Archives

Cartographies of Planetary Urbanisation
04.12.2015—28.02.2016
Architecture of Territory at the Shenzhen Biennale
Cartographies of Planetary Urbanisation is a joint exhibit presented at the Bi-City Biennale of Architecture/Urbanism, Shenzhen 2015 by Neil Brenner, Urban Theory Lab, Harvard GSD; Christian Schmid, Chair of Urban Sociology, ETH Zürich and Milica Topalovic, Asst Prof of Architecture and Territorial Planning, ETH Zürich.

Today, urbanisation has become planetary. The boundaries of the urban have been exploded to encompass vast territories far beyond the limits of even the largest mega-city regions. Meanwhile, novel patterns of urbanisation are crystallising that challenge inherited conceptions of the urban as a bounded, universal settlement type.

This exhibit proposes a radical rethinking of inherited cartographies of the urban. The popular claim that we now live in an ‘urban age’ because the world’s majority population lives in ‘cities’ is a deeply misleading basis for understanding the contemporary “urban revolution” theorised by Henri Lefebvre. Cities are not isolated manifestations or universally replicated expressions of the urban condition, but are embedded within wider, territorially uneven and restlessly evolving processes of urbanisation at all spatial scales, encompassing both built and unbuilt spaces, across earth, water, sea and atmosphere.

In this exhibit, interdisciplinary research teams from the ETH Zürich, ETH Future Cities Laboratory Singapore and the Urban Theory Lab at the Harvard Graduate School of Design present new frameworks for understanding and representing contemporary forms of urbanisation through three interrelated lines of inquiry:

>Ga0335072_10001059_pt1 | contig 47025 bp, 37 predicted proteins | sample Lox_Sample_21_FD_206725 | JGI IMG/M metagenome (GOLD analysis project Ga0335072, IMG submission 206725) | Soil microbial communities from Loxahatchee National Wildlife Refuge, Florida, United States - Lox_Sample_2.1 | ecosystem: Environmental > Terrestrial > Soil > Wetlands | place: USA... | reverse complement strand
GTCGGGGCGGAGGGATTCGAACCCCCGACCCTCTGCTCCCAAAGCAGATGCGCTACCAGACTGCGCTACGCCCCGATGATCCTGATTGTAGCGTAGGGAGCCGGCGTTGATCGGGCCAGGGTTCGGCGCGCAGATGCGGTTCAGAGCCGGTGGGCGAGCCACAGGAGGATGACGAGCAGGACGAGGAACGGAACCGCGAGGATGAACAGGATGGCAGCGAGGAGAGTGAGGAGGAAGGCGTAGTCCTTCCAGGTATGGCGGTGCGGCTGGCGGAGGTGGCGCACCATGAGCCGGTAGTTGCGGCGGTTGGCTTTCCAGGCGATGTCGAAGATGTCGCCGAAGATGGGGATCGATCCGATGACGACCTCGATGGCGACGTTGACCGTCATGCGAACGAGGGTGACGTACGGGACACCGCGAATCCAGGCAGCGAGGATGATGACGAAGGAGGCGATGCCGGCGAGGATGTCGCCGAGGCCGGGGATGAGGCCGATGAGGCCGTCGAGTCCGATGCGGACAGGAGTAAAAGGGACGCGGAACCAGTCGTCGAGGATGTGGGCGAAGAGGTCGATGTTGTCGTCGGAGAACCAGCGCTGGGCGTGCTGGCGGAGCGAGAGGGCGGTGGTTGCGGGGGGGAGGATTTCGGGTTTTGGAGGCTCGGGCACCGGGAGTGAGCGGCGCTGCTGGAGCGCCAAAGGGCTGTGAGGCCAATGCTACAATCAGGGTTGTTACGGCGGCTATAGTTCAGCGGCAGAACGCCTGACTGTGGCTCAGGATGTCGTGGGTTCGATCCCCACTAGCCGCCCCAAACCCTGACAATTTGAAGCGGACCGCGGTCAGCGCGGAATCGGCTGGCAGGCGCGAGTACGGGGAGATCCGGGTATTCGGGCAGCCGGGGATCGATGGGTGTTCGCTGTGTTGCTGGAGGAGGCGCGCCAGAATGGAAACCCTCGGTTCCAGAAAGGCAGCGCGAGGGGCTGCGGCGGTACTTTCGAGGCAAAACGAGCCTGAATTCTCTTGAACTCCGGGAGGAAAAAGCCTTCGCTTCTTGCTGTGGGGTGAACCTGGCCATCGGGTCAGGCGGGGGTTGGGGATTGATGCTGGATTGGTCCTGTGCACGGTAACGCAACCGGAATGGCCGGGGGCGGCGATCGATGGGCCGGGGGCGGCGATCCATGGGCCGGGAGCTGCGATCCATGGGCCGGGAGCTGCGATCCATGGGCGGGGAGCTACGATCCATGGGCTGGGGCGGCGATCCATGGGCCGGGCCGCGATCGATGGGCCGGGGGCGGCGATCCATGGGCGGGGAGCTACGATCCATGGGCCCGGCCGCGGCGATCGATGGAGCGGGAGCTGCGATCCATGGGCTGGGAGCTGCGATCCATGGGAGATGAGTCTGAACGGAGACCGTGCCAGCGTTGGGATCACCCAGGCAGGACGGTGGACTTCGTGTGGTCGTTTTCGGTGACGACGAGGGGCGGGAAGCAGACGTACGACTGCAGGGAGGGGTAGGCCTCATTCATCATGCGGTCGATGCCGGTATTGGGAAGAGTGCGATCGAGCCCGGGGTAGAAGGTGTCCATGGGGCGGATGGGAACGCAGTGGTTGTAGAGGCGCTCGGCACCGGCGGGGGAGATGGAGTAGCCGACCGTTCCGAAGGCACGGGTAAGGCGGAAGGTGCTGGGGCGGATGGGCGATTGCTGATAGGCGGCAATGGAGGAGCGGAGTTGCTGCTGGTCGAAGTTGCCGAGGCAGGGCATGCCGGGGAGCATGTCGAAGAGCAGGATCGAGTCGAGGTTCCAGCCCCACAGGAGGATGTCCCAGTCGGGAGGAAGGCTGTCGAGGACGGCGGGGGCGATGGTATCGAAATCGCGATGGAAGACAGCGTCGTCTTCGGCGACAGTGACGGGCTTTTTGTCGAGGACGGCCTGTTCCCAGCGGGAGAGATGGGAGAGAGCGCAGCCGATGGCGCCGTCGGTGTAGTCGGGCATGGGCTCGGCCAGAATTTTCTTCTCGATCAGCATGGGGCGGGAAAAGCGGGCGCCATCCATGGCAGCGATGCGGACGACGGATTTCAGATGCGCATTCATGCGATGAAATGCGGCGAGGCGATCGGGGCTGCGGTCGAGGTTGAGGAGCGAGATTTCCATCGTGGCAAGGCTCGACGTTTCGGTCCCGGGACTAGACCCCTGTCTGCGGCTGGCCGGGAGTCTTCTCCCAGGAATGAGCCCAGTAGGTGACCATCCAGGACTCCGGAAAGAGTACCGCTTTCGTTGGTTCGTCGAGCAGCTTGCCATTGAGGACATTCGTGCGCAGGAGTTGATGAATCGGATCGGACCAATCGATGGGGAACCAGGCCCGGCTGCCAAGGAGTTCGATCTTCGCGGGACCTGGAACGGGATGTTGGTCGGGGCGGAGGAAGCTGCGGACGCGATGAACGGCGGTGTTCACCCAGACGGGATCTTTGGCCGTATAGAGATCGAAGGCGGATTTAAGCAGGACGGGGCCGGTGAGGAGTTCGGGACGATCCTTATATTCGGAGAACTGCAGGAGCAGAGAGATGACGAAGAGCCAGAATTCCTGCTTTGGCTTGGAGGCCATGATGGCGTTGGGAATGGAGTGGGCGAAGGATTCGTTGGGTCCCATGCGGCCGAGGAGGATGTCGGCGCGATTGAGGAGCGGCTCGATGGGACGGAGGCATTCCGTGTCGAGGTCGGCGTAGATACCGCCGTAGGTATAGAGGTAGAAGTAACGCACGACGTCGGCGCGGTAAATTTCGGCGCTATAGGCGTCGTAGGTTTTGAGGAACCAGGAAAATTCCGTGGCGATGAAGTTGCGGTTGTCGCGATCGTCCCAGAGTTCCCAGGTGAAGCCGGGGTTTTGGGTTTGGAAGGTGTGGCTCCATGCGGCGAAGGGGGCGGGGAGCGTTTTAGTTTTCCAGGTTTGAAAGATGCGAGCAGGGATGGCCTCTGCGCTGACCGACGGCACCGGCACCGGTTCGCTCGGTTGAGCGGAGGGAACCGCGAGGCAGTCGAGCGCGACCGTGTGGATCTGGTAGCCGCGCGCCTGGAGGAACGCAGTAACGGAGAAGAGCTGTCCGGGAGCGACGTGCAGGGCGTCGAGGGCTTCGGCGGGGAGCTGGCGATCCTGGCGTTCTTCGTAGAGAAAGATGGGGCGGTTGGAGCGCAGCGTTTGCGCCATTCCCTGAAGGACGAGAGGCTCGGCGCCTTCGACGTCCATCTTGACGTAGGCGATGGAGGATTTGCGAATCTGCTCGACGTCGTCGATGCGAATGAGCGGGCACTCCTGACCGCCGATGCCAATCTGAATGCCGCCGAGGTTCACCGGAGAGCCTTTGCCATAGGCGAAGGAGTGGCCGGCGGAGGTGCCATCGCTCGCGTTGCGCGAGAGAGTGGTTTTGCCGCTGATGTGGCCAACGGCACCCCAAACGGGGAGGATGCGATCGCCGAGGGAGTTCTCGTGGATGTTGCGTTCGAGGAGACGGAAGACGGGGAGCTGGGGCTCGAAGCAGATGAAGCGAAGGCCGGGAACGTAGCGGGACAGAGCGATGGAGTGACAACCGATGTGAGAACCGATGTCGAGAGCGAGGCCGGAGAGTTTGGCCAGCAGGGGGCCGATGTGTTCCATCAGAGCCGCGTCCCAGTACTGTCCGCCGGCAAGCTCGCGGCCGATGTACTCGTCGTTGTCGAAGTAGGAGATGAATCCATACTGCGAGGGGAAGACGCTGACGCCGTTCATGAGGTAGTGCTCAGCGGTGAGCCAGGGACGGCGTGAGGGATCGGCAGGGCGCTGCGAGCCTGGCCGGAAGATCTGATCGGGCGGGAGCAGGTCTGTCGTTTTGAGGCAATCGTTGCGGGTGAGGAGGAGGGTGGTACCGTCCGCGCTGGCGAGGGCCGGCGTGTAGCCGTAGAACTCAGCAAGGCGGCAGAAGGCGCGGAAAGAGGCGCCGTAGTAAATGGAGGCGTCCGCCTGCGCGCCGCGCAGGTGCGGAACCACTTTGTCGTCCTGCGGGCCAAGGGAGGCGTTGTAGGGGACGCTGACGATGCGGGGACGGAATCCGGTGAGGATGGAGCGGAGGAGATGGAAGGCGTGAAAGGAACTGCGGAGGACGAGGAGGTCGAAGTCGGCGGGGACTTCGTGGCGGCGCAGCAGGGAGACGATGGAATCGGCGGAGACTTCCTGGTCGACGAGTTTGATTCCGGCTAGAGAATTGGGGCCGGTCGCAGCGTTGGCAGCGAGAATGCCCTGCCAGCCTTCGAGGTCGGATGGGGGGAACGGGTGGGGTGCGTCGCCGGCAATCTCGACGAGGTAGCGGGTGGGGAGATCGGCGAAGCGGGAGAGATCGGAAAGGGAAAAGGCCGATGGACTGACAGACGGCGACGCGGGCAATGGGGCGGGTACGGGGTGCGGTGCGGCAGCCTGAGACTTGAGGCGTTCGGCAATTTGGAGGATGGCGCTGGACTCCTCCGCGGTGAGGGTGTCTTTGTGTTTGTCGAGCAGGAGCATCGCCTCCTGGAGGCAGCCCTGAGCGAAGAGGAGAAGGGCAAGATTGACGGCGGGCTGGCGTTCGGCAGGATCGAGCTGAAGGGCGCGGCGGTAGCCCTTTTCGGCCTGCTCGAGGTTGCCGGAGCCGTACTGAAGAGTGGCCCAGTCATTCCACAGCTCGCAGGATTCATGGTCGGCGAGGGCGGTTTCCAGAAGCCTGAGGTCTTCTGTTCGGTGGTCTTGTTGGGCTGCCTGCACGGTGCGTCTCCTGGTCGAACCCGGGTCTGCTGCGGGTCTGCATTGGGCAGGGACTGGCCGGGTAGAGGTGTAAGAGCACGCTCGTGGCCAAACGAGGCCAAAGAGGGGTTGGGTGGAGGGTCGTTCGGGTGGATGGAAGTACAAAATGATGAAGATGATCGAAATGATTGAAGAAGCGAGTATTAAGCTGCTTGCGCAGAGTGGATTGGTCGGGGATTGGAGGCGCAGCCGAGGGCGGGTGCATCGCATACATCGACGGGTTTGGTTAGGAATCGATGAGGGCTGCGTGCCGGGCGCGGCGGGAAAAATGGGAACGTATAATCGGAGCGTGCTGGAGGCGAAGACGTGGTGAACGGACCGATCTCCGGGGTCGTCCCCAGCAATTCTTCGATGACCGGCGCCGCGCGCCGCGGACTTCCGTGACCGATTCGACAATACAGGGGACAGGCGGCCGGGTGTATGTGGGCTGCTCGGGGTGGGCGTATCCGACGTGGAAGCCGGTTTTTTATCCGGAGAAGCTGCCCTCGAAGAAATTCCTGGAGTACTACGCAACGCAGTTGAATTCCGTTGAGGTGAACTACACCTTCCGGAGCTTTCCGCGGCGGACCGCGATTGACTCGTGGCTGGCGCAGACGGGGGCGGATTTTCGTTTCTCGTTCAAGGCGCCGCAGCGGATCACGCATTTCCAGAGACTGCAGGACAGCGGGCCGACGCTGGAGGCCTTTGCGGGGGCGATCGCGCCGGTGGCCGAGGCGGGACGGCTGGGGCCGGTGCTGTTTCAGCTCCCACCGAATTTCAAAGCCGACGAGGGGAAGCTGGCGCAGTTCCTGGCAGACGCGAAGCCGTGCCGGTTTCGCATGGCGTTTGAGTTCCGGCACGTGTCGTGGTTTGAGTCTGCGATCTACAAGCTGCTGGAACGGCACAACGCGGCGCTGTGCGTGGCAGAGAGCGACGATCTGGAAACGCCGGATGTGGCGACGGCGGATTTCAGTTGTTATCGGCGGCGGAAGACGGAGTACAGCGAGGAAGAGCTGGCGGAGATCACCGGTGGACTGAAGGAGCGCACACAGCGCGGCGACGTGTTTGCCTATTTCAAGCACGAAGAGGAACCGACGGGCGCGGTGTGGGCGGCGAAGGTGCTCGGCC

(1) Comparative analysis of the urbanisation processes that have transformed Tokyo, Hong Kong/Shenzhen/Dongguan, Kolkata, Istanbul, Lagos, Paris, Mexico City and Los Angeles. We explode the singular notion of the city to explore, in comparative perspective, differing patterns and pathways of urbanisation in some of the world’s most dynamically changing urban territories.

(2) The extension and thickening of the urban fabric in some the planet’s supposedly most ‘remote’ or ‘wild’ zones—the Amazon, the Arctic, the Gobi desert, the Himalayas, the Sahara, Siberia, the Pacific Ocean, and the earth’s atmosphere. Even these sparsely populated areas are today experiencing a massive intensification of land use, the construction of new connectivity infrastructures, and accelerated socio-environmental transformation to support the world’s major population centres.

(3) The transnational hinterland archipelago that supports urbanisation in Singapore, one of the world’s most globally networked agglomerations. In contrast to standard representations of cities as self-propelled economic powerhouses, we track the wide-ranging flows of food, water, energy, sand, and labor-power that support this growing, globally strategic urban centre. Instead of the city-state, we propose the cross–border metropolitan region as the new urban paradigm for Singapore.

The exhibition highlights the interplay between (a) the search for new theoretical concepts, (b) territorially grounded studies of specific patterns and pathways of urbanisation and (c) the use of cartography to decipher new geographies of urbanisation for which we currently lack an adequate analytical or representational vocabulary.

[sc:indent]ACKNOWLEDGEMENTS[sc:/indent]

Group exhibition by:
Neil Brenner, Urban Theory Lab, Harvard GSD
Christian Schmid, Chair of Urban Sociology, ETH Zürich
Milica Topalovic, Asst Prof of Architecture and Territorial Planning, ETH Zürich

OPERATIONAL LANDSCAPES
An exhibition of work-in-progress